Keywords: pseudotumor cerebri, visual loss, shunt (PubMed Search)
Posted: 11/27/2014 by Danya Khoujah, MBBS
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There are a few available options for treatment of visual loss due to idiopathic intracranial hypertension (IIH). The Idiopathic Intracranial Hypertension Treatment Trial (IIHTT), the first randomized, prospective, placebo-controlled trial for the treatment of patients with visual loss from IIH, which results were published earlier this year, provided substantial evidence for the first 2 options.
1. Weight loss
2. Carbonic anhydrase inhibitors, such as Acetazolamide
3. Therapeutic lumbar puncture (reserved for pregnant patients or for occasional flare-ups)
a. Optic nerve sheath fenestration (ONSF): visual acuity and fields improve in most cases, but symptoms may recur. Benefit? No hardware!
b. Shunts: ventriculoperitoneal (VP) and lumboperitoneal (LP) shunts are the most frequently used. No clear benefit for one over the other. VP shunts may be programmable.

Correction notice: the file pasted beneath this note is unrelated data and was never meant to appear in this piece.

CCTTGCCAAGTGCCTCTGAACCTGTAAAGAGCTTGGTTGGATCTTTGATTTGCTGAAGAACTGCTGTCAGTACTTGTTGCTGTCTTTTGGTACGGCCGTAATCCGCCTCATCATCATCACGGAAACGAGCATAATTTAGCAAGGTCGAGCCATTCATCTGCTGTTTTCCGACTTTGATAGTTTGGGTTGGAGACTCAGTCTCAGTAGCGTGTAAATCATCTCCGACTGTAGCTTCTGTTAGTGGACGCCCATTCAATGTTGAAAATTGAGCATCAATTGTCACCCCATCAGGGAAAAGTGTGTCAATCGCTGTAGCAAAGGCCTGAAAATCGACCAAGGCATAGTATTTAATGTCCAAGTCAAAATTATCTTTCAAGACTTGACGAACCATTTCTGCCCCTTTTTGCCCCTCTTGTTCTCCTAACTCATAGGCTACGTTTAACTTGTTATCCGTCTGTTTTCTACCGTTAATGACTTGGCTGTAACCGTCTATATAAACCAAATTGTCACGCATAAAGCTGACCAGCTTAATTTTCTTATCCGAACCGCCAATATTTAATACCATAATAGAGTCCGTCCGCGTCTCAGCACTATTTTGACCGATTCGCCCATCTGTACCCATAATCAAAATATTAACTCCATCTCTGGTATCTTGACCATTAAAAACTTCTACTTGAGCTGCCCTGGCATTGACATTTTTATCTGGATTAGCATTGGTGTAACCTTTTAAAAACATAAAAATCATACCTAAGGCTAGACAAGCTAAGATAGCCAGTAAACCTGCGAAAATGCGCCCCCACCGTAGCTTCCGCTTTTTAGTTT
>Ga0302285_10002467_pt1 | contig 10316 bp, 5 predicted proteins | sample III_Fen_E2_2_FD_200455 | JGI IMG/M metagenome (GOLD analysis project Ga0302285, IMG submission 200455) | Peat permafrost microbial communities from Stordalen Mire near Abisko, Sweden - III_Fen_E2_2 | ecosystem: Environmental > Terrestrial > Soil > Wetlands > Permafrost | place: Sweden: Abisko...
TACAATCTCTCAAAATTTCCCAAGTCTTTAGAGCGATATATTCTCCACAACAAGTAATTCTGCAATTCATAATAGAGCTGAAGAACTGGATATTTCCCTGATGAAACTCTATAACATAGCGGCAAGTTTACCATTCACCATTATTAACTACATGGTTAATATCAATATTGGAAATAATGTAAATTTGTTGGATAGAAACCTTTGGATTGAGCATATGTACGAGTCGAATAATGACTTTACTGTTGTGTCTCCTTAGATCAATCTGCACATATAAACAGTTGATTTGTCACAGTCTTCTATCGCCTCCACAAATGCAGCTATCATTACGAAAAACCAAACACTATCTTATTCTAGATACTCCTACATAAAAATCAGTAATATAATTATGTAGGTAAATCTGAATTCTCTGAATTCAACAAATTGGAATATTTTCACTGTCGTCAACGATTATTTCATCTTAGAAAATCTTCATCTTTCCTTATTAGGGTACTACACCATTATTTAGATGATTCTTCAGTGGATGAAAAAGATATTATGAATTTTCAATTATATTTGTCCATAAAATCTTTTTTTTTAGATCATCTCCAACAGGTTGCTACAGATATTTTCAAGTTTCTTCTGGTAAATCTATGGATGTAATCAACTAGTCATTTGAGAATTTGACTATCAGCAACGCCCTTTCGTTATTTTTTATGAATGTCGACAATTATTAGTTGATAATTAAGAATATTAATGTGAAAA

c. Cerebral venous stenting: endovascular stenting of the transverse sinus may improve the symptoms in some people.
BONUS PEARL: The headache does not correlate with the lumbar opening pressure, degree of papilledema or amount of visual loss. None of the above-mentioned management strategies is meant for the treatment of the headache alone. For that, medical management with standard symptomatic treatments, avoiding opiates and barbiturates, is recommended. Surgery is not recommended for headache alone.
Friedman DI. Papilledema and idiopathic intracranial hypertension. Continuum. 2014 Aug;20(4 Neuro-ophthalmology)
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